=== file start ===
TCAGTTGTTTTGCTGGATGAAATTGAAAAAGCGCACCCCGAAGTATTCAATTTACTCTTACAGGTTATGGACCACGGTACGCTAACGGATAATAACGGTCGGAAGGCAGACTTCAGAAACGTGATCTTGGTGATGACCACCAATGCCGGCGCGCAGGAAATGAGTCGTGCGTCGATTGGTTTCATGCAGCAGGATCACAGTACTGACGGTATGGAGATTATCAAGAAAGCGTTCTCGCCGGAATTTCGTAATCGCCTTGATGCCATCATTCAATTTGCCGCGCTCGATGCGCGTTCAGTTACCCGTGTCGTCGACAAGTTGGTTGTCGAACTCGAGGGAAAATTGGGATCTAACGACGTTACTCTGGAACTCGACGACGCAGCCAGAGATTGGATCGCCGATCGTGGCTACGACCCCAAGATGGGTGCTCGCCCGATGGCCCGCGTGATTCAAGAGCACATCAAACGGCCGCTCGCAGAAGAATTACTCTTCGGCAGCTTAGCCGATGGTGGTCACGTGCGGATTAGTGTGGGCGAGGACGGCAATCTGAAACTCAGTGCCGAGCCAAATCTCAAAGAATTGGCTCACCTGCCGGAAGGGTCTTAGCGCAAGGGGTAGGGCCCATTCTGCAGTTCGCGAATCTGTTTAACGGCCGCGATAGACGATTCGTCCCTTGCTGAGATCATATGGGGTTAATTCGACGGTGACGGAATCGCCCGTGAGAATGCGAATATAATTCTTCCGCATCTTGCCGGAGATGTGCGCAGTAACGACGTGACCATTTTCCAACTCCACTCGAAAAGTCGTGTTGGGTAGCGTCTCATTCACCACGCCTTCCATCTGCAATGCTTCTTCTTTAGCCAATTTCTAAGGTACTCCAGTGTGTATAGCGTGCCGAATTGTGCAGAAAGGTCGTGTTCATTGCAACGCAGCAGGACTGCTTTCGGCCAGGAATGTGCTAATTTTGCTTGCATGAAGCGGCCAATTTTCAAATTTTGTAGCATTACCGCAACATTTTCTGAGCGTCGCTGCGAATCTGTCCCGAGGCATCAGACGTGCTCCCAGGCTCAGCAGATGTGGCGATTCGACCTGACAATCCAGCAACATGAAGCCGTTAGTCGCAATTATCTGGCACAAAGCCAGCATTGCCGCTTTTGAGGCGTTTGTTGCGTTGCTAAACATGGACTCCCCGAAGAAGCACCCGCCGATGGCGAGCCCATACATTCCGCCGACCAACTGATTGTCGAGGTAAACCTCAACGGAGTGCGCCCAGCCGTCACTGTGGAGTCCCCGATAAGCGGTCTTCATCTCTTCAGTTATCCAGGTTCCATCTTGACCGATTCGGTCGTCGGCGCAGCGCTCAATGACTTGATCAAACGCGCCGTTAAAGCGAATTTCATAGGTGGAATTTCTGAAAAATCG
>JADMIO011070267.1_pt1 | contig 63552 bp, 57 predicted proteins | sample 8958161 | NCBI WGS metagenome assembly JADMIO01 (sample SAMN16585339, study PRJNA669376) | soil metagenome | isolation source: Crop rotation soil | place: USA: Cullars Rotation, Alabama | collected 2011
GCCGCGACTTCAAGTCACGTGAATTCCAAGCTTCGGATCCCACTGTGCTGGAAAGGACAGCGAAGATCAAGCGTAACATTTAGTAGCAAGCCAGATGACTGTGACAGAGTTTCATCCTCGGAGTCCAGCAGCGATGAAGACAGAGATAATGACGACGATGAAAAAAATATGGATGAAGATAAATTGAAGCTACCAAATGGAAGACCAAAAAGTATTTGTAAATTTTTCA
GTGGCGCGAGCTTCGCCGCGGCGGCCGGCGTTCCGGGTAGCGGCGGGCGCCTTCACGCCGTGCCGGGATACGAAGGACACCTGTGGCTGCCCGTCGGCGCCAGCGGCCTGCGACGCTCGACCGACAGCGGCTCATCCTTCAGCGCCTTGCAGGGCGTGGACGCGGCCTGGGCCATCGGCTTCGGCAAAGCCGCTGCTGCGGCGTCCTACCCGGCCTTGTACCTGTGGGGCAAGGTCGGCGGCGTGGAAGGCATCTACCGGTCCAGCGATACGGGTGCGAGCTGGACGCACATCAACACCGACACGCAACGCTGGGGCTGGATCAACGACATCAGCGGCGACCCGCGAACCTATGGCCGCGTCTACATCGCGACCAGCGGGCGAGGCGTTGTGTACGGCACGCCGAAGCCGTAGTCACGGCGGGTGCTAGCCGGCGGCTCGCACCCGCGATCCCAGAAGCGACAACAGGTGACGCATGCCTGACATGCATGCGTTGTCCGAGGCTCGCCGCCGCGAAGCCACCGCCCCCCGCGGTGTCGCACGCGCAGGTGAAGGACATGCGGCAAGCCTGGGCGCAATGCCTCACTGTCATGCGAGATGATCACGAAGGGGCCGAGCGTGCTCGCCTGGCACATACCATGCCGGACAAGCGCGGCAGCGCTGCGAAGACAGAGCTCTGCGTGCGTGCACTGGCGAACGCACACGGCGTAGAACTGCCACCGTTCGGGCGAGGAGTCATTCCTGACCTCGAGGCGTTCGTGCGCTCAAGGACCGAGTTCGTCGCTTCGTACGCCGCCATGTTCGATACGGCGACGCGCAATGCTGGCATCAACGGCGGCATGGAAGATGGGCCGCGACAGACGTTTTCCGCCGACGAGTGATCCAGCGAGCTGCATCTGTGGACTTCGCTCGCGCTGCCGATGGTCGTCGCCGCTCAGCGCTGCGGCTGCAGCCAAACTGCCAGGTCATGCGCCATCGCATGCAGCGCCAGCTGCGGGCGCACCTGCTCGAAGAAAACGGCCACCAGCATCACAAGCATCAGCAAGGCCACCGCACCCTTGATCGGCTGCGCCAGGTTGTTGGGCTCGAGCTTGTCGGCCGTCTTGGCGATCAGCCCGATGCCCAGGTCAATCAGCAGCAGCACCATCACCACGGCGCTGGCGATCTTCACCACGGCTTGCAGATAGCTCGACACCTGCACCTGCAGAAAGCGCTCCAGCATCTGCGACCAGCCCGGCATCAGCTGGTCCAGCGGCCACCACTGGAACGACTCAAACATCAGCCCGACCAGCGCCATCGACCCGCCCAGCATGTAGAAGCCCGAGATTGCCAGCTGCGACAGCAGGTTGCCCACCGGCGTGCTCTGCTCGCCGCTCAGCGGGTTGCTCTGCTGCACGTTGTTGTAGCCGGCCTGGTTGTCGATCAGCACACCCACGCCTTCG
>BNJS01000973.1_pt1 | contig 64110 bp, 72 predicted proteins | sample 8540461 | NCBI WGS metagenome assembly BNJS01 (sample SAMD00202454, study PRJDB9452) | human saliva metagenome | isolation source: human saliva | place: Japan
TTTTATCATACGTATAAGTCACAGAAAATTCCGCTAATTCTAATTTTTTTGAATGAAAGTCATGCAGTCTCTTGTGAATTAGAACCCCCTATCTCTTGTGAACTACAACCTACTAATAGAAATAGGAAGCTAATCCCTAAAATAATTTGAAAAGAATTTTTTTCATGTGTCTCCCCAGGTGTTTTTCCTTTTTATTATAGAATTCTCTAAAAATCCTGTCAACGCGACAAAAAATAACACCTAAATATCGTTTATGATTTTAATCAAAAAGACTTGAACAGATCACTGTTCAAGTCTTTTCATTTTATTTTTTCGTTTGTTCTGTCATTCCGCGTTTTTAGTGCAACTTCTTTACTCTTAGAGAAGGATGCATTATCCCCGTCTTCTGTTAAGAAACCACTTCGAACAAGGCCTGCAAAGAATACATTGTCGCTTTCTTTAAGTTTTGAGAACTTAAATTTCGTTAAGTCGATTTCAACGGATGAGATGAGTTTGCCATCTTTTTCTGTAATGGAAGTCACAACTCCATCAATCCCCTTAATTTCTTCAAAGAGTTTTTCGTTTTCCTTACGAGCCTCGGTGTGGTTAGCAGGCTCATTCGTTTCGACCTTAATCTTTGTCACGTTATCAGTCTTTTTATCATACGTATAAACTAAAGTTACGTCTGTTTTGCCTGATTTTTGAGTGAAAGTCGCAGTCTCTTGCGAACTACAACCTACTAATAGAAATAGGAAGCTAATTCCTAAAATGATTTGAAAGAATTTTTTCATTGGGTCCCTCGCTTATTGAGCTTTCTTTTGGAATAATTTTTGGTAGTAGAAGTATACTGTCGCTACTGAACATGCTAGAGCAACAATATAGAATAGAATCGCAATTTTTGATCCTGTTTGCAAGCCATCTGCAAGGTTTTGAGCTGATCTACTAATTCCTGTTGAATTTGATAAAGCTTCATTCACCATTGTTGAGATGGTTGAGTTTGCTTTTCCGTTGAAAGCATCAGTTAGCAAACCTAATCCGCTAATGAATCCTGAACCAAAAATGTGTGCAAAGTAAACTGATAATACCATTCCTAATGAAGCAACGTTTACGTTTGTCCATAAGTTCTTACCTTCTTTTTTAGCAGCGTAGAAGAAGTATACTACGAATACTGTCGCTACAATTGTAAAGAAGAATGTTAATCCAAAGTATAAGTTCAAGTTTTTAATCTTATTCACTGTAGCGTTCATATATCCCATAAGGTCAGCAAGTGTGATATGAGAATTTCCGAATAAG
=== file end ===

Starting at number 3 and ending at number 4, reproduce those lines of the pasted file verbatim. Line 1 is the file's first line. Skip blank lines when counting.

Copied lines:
GCCGCGACTTCAAGTCACGTGAATTCCAAGCTTCGGATCCCACTGTGCTGGAAAGGACAGCGAAGATCAAGCGTAACATTTAGTAGCAAGCCAGATGACTGTGACAGAGTTTCATCCTCGGAGTCCAGCAGCGATGAAGACAGAGATAATGACGACGATGAAAAAAATATGGATGAAGATAAATTGAAGCTACCAAATGGAAGACCAAAAAGTATTTGTAAATTTTTCA
GTGGCGCGAGCTTCGCCGCGGCGGCCGGCGTTCCGGGTAGCGGCGGGCGCCTTCACGCCGTGCCGGGATACGAAGGACACCTGTGGCTGCCCGTCGGCGCCAGCGGCCTGCGACGCTCGACCGACAGCGGCTCATCCTTCAGCGCCTTGCAGGGCGTGGACGCGGCCTGGGCCATCGGCTTCGGCAAAGCCGCTGCTGCGGCGTCCTACCCGGCCTTGTACCTGTGGGGCAAGGTCGGCGGCGTGGAAGGCATCTACCGGTCCAGCGATACGGGTGCGAGCTGGACGCACATCAACACCGACACGCAACGCTGGGGCTGGATCAACGACATCAGCGGCGACCCGCGAACCTATGGCCGCGTCTACATCGCGACCAGCGGGCGAGGCGTTGTGTACGGCACGCCGAAGCCGTAGTCACGGCGGGTGCTAGCCGGCGGCTCGCACCCGCGATCCCAGAAGCGACAACAGGTGACGCATGCCTGACATGCATGCGTTGTCCGAGGCTCGCCGCCGCGAAGCCACCGCCCCCCGCGGTGTCGCACGCGCAGGTGAAGGACATGCGGCAAGCCTGGGCGCAATGCCTCACTGTCATGCGAGATGATCACGAAGGGGCCGAGCGTGCTCGCCTGGCACATACCATGCCGGACAAGCGCGGCAGCGCTGCGAAGACAGAGCTCTGCGTGCGTGCACTGGCGAACGCACACGGCGTAGAACTGCCACCGTTCGGGCGAGGAGTCATTCCTGACCTCGAGGCGTTCGTGCGCTCAAGGACCGAGTTCGTCGCTTCGTACGCCGCCATGTTCGATACGGCGACGCGCAATGCTGGCATCAACGGCGGCATGGAAGATGGGCCGCGACAGACGTTTTCCGCCGACGAGTGATCCAGCGAGCTGCATCTGTGGACTTCGCTCGCGCTGCCGATGGTCGTCGCCGCTCAGCGCTGCGGCTGCAGCCAAACTGCCAGGTCATGCGCCATCGCATGCAGCGCCAGCTGCGGGCGCACCTGCTCGAAGAAAACGGCCACCAGCATCACAAGCATCAGCAAGGCCACCGCACCCTTGATCGGCTGCGCCAGGTTGTTGGGCTCGAGCTTGTCGGCCGTCTTGGCGATCAGCCCGATGCCCAGGTCAATCAGCAGCAGCACCATCACCACGGCGCTGGCGATCTTCACCACGGCTTGCAGATAGCTCGACACCTGCACCTGCAGAAAGCGCTCCAGCATCTGCGACCAGCCCGGCATCAGCTGGTCCAGCGGCCACCACTGGAACGACTCAAACATCAGCCCGACCAGCGCCATCGACCCGCCCAGCATGTAGAAGCCCGAGATTGCCAGCTGCGACAGCAGGTTGCCCACCGGCGTGCTCTGCTCGCCGCTCAGCGGGTTGCTCTGCTGCACGTTGTTGTAGCCGGCCTGGTTGTCGATCAGCACACCCACGCCTTCG